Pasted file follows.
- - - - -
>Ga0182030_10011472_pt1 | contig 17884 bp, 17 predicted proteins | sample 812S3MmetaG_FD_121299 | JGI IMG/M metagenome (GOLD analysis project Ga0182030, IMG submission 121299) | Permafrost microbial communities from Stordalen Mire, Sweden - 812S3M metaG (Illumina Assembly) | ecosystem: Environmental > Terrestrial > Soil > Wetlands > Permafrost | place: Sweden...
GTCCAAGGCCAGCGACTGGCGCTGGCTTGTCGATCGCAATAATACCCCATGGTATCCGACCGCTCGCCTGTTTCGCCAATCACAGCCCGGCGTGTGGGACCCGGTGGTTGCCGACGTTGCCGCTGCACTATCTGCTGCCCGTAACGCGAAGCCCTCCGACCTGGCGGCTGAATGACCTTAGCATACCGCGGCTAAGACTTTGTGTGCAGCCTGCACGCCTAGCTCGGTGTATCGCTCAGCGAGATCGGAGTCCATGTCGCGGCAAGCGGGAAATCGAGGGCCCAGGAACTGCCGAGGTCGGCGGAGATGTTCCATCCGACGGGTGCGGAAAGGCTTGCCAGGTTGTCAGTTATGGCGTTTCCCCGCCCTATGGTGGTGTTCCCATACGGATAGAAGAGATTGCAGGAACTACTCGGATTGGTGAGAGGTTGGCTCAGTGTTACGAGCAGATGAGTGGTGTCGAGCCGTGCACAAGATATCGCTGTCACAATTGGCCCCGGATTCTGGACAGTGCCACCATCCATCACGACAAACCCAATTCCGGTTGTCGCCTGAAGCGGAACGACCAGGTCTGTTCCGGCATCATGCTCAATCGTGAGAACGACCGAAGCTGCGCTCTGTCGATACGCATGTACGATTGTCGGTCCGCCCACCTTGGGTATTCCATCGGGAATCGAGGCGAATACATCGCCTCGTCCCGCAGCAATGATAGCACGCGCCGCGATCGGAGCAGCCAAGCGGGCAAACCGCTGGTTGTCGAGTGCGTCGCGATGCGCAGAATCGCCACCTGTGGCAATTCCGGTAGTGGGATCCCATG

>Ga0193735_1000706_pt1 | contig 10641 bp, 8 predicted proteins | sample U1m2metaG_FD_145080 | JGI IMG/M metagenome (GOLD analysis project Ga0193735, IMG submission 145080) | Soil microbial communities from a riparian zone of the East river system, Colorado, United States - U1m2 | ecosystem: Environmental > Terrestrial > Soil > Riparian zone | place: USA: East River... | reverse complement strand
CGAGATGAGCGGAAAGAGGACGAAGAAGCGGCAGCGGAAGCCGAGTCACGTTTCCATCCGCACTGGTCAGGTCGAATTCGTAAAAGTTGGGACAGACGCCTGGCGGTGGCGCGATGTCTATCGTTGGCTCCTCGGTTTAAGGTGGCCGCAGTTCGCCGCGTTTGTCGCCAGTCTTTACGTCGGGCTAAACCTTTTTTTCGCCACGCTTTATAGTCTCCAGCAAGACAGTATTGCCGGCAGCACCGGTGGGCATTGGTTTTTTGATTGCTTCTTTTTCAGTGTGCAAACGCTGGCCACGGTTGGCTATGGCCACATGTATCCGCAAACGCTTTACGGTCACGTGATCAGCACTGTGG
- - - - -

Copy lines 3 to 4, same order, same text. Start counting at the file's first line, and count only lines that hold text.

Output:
>Ga0193735_1000706_pt1 | contig 10641 bp, 8 predicted proteins | sample U1m2metaG_FD_145080 | JGI IMG/M metagenome (GOLD analysis project Ga0193735, IMG submission 145080) | Soil microbial communities from a riparian zone of the East river system, Colorado, United States - U1m2 | ecosystem: Environmental > Terrestrial > Soil > Riparian zone | place: USA: East River... | reverse complement strand
CGAGATGAGCGGAAAGAGGACGAAGAAGCGGCAGCGGAAGCCGAGTCACGTTTCCATCCGCACTGGTCAGGTCGAATTCGTAAAAGTTGGGACAGACGCCTGGCGGTGGCGCGATGTCTATCGTTGGCTCCTCGGTTTAAGGTGGCCGCAGTTCGCCGCGTTTGTCGCCAGTCTTTACGTCGGGCTAAACCTTTTTTTCGCCACGCTTTATAGTCTCCAGCAAGACAGTATTGCCGGCAGCACCGGTGGGCATTGGTTTTTTGATTGCTTCTTTTTCAGTGTGCAAACGCTGGCCACGGTTGGCTATGGCCACATGTATCCGCAAACGCTTTACGGTCACGTGATCAGCACTGTGG